- An Empirical Evaluation of TCP Performance in Online Games — We show that because TCP was originally designed for unidirectional and network-limited bulk data transfers, it cannot adapt well to MMORPG traffic. In particular, the window-based congestion control and the fast retransmit algorithm for loss recovery are ineffective. Furthermore, TCP is overkill, as not every game packet needs to be transmitted in a reliably and orderly manner. We also show that the degraded network performance did impact users’ willingness to continue a game.
Operating on the edge and real-time performance emerged as key themes at Velocity NY.
Maybe it was the hustle and bustle of Times Square just within earshot. Maybe it was the smell of that legendary pizza on every corner. Or maybe it was having a front row seat in the financial capital of the world while the drama of a possible government default played itself out like a Broadway show. Whatever it was, Velocity New York felt markedly different than its west coast cousin.
But discussions on scaling the operations of the squishy side of the organization–developing healthy team interactions, talking through the realities of the ever-elusive DevOps culture, and what it all means to scaling not just web sites but full-fledged businesses–were more present than ever.
Velocity 2013 Speaker Series
I want to start by thanking John and Steve for the warm welcome. They’ve created something very amazing with Velocity, and I’m excited to be a part of it.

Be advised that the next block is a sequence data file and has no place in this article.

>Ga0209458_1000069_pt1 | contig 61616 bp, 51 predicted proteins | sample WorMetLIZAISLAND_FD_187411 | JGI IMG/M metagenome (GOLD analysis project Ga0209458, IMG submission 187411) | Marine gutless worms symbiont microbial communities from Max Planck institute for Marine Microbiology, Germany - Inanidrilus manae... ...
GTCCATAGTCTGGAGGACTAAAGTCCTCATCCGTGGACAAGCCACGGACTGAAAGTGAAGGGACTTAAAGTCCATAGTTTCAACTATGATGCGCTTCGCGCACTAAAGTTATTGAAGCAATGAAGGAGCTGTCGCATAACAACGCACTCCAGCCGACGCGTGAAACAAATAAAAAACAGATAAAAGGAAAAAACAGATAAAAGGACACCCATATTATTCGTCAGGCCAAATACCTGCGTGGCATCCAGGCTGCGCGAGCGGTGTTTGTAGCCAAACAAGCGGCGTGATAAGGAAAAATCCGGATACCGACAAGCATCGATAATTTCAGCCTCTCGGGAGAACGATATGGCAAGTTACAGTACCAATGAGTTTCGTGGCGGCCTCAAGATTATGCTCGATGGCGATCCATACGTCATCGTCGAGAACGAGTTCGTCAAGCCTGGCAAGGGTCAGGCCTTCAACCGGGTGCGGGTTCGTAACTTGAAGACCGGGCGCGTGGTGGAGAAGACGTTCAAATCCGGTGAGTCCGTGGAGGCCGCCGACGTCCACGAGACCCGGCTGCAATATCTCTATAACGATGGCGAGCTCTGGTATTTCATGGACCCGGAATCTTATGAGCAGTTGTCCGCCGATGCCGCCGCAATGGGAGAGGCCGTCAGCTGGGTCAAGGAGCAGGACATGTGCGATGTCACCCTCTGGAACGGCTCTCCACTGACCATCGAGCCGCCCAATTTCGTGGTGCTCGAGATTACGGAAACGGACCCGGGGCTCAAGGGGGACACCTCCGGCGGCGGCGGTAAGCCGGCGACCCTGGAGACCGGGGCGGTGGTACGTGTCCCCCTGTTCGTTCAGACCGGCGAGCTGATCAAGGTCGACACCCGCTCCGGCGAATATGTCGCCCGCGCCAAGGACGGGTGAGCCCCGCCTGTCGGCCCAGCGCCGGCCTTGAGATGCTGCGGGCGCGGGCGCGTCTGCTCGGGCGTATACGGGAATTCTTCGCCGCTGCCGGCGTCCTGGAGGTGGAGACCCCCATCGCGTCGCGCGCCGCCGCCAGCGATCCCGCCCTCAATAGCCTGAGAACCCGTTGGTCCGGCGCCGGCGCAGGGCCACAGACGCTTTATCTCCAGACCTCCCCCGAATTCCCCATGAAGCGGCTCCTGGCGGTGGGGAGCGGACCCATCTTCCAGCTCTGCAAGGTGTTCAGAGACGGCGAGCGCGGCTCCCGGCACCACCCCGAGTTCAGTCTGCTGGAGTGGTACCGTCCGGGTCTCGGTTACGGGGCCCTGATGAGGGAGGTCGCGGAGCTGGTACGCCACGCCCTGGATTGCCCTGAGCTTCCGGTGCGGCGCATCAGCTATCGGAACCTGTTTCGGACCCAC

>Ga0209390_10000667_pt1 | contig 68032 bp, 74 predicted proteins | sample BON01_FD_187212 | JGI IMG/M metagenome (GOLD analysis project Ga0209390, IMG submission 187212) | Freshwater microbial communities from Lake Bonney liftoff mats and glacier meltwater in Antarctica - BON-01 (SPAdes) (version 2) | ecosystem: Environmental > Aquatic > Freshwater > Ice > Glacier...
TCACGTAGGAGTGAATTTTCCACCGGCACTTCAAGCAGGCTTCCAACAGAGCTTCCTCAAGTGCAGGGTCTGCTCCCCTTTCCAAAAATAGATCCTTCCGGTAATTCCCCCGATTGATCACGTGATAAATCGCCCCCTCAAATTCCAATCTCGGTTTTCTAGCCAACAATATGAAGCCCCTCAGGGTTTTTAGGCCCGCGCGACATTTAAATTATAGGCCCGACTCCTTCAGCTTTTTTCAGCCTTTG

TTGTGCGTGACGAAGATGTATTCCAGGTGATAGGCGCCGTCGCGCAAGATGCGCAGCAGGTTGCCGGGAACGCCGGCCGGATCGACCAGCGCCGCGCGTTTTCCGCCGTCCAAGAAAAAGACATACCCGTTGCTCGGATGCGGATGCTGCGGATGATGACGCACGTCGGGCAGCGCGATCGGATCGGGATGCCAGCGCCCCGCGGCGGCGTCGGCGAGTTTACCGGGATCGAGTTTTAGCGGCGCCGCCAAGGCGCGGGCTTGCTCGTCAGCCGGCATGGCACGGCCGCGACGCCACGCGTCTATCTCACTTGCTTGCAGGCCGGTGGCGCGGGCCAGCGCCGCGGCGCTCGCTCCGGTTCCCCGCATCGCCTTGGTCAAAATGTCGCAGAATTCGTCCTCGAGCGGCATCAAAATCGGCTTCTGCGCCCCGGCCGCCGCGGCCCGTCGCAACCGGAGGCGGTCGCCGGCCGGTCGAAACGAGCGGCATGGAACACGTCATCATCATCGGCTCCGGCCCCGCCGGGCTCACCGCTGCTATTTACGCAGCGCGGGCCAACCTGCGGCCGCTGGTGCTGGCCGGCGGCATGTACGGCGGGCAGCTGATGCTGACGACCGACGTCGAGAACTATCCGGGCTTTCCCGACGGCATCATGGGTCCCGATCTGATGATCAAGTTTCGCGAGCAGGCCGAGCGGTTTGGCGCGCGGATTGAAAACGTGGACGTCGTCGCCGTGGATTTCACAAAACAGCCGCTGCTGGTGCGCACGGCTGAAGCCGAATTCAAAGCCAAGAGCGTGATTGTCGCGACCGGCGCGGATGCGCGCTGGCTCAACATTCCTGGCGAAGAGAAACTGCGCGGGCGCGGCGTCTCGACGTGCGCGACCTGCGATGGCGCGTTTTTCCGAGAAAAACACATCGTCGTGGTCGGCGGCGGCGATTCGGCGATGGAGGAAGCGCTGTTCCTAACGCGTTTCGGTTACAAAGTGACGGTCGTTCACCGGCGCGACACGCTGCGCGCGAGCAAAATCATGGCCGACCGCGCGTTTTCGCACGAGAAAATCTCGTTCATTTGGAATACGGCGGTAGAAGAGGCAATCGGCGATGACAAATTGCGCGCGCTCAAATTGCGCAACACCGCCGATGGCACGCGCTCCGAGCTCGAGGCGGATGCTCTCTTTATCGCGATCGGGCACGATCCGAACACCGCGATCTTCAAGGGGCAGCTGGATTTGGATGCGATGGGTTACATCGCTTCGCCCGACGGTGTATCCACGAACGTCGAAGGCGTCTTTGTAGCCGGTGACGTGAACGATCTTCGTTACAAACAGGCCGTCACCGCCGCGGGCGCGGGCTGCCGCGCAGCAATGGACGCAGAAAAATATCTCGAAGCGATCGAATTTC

It might seem a bit odd to talk about What’s Next at the beginning of a conference, but I figure the best time to go to the bank and ask for a loan is when you actually have some money.
What we’ve been talking about at Velocity, especially the DevOps side of things, is only the tip of the iceberg when it comes to how businesses are changing. And that shift is from the sequential to the concurrent. It used to be that we threw things over a series of walls, from Product Management to Design, to Development, to QA, to Production, to Customer Service and so on. That was an old world of software and one-year development cycles.
How you handle failure can mean the difference between "just another incident" and a revenue-stealing accident.
I was ready to get home. I’d been dozing throughout the flight from JFK to SFO, listening to the background chatter of Channel 9 as a lullaby. Somewhere over Sacramento, the rhythmic flow of controller-issued clearances and pilot confirmations was broken up by a call from our plane:
“NorCal Approach, United three-eighty-nine.”
“United three-eighty-nine, NorCal, go.”
“NorCal, United three-eighty-nine, we’d like to go ahead and…”
My headphones went silent, Channel 9 shut off.
I didn’t think too much of it as we continued our descent, flight attendants walking calmly through the cabin, getting us ready for landing. I had noticed our arrival path was one I was unfamiliar with, but nothing else seemed out of the ordinary… until we turned onto the final approach. In the turn, I noticed the unmistakable glint of firetrucks’ rotating red lights, lined up alongside the runway.